Regulating Indian Legal Education: Some Thoughts for Reform

24 Pages Posted: 7 Apr 2010

See all articles by Shamnad Basheer

Shamnad Basheer

Nirma University - Institute of Law

Sroyon Mukherjee

West Bengal National University of Juridical Sciences; London School of Economics

Date Written: January 1, 2010

Abstract

This note (prepared in response to a request from a Supreme Court Committee) begins by analysing the constitutional and regulatory framework pertaining to legal education in India with special emphasis on the two principal authorities in this sphere: The BCI and the UGC. It then goes on to describe ambiguities and criticism regarding the ambit of the BCI’s powers, and accreditation mechanisms in higher education in a few other countries.

It then goes on to recommend reforms, most of which can be effectuated within the corners of the existing regulatory framework, without the need for statutory reform. Others may require statutory amendments.

The principal recommendations made in this note are as follows:

i) Indian legal education ought to encompass much more than merely training students for the bar. Indeed, the aim ought to be to create an effective social engineer who is socially sensitive and uses the law in myriad ways to help better society.

ii) The Bar Council of India (BCI) has no legal/constitutional authority to regulate the full spectrum of legal education, independent of the Universities. In fact, Section 7(1)(h) of the Advocates Act clearly mentions that the BCI is to lay down standards of legal education in consultation with the Universities in India imparting such education and the State Bar Councils.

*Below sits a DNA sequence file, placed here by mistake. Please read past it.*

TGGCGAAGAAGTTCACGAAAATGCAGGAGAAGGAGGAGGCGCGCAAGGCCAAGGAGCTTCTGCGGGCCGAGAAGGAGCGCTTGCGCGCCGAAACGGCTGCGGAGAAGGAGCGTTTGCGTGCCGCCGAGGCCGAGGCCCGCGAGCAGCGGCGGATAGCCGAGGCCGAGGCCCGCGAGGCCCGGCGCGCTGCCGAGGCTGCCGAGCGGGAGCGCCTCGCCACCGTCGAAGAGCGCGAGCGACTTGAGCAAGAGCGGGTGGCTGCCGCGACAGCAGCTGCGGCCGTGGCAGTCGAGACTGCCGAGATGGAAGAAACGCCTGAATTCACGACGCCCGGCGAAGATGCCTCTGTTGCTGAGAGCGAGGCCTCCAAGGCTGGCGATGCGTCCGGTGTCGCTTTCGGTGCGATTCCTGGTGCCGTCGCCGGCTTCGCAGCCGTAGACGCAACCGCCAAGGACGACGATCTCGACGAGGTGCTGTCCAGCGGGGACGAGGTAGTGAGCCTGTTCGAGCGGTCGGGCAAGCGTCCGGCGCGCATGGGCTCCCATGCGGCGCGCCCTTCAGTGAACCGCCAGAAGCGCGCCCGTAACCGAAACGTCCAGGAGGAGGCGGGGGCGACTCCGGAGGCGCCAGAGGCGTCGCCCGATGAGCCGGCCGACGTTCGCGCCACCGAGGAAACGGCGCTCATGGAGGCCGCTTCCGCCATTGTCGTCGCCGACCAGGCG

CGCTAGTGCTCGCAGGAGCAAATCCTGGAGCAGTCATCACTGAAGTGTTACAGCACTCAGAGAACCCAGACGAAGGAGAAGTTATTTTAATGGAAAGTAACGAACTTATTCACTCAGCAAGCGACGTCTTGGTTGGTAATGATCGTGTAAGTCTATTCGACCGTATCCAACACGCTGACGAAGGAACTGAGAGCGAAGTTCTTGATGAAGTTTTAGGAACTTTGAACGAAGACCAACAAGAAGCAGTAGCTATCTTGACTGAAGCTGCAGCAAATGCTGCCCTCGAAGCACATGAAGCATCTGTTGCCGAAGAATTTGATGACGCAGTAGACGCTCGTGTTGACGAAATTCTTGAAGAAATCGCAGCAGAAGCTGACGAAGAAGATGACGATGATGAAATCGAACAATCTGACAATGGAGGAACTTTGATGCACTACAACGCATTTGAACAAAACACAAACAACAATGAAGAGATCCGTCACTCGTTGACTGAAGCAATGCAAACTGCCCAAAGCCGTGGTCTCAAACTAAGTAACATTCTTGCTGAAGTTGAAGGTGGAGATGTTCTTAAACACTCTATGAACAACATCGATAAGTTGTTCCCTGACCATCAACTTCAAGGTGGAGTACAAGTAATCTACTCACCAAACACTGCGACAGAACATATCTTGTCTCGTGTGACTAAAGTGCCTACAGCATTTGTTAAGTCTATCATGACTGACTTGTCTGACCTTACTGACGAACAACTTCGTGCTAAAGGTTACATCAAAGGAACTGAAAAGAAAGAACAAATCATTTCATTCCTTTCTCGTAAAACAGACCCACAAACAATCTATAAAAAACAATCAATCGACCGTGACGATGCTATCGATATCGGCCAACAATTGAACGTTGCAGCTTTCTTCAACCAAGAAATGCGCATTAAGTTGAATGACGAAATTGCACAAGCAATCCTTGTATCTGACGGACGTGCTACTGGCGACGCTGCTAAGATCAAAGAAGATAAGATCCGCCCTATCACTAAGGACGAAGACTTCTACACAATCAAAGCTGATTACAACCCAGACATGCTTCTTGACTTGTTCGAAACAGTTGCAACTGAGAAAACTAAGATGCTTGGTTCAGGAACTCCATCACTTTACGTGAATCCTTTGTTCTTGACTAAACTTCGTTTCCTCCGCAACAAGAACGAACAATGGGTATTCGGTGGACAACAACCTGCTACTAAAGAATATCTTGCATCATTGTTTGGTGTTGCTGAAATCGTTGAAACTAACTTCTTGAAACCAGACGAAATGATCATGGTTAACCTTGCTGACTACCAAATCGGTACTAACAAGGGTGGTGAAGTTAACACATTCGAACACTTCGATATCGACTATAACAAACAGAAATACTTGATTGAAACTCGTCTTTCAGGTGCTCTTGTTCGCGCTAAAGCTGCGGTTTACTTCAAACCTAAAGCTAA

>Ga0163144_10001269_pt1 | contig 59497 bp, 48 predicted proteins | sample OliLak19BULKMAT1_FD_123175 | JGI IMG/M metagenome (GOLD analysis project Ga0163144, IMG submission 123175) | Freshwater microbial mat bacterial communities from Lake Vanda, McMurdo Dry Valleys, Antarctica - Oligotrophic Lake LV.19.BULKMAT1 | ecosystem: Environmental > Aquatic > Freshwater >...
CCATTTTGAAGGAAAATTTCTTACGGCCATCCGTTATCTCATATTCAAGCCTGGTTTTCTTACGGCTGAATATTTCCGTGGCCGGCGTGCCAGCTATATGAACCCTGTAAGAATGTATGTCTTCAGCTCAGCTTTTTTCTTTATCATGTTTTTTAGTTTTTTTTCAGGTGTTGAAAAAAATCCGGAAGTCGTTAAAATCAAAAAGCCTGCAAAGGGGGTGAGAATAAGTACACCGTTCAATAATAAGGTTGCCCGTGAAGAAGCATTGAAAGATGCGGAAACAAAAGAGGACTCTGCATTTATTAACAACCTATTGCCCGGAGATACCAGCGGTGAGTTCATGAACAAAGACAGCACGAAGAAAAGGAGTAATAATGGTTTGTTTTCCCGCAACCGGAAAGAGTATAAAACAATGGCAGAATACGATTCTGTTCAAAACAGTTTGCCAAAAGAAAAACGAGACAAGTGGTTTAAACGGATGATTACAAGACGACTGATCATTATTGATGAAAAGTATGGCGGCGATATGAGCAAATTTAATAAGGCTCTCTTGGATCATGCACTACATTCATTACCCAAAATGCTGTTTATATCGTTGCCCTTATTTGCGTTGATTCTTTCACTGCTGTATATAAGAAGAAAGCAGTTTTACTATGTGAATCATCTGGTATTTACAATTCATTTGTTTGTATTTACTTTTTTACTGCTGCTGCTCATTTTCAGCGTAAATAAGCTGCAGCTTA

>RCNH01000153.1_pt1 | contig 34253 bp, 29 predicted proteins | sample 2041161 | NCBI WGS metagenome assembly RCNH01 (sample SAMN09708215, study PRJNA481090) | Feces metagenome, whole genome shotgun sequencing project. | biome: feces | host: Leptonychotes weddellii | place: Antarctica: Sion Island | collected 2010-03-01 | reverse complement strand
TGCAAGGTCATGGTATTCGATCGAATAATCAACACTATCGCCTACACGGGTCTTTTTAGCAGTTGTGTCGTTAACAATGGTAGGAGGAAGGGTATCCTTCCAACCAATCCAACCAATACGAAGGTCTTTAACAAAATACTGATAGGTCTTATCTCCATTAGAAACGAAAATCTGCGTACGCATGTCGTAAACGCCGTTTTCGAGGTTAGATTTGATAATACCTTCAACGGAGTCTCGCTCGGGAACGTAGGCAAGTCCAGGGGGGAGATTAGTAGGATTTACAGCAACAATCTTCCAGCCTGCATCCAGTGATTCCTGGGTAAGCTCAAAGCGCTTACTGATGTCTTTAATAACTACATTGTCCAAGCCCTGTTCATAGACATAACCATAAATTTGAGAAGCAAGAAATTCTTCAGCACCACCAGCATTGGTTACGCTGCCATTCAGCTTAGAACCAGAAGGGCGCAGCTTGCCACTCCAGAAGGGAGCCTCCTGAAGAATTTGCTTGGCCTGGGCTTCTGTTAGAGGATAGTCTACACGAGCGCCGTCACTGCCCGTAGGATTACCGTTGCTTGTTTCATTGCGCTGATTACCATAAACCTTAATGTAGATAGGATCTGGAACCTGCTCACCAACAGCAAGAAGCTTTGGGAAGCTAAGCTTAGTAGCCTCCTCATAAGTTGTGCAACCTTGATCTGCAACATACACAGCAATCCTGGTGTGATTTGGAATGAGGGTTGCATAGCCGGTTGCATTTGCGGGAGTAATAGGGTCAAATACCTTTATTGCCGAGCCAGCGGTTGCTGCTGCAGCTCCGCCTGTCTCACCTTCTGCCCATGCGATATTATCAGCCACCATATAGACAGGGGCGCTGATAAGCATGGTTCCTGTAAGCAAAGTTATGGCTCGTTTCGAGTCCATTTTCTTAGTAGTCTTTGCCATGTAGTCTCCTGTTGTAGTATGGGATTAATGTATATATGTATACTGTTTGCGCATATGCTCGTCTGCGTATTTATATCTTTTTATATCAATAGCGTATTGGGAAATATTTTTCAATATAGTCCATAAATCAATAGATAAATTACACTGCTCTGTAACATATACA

iii) An all-India Bar Entrance Examination should be introduced as a quality-control mechanism, instead of the existing accreditation system which is patently flawed, ineffective, costly and subject to abuse. It will not only ensure a qualitative check on the number of lawyers entering the Bar, but would also give the Bar Council scope to regulate legal education in a more robust manner.

iv) As a more substantive policy measure, we recommend a more thorough overhaul of the present regulatory structure pertaining to legal education in India. The BCI powers should only extend to regulating that aspect of legal education that is intrinsically connected with the practice of law at the Bar. Some of the regulatory functions that are presently being performed by the BCI, and which do not relate directly to practice at the Bar should be devolved to another authority. This authority should ideally be a standing committee on legal education under the IRAHE as proposed by the NKC.

Suggested Citation

Basheer, Shamnad and Mukherjee, Sroyon, Regulating Indian Legal Education: Some Thoughts for Reform (January 1, 2010). Available at SSRN: https://ssrn.com/abstract=1584037 or http://dx.doi.org/10.2139/ssrn.1584037

Shamnad Basheer (Contact Author)

Nirma University - Institute of Law ( email )

Sarkhej-Gandhinagar Highway
Gota
Ahmedabad, Gujarat 382 481
India

Sroyon Mukherjee

West Bengal National University of Juridical Sciences ( email )

12, LB Block, Sector III
Salt Lake City
Kolkata, West Bengal 700 064
India

London School of Economics ( email )

Houghton Street
London WC2A 2AE, WC2A 2AE
United Kingdom

HOME PAGE: http://www.lse.ac.uk/law/people/phd/sroyon-mukherjee

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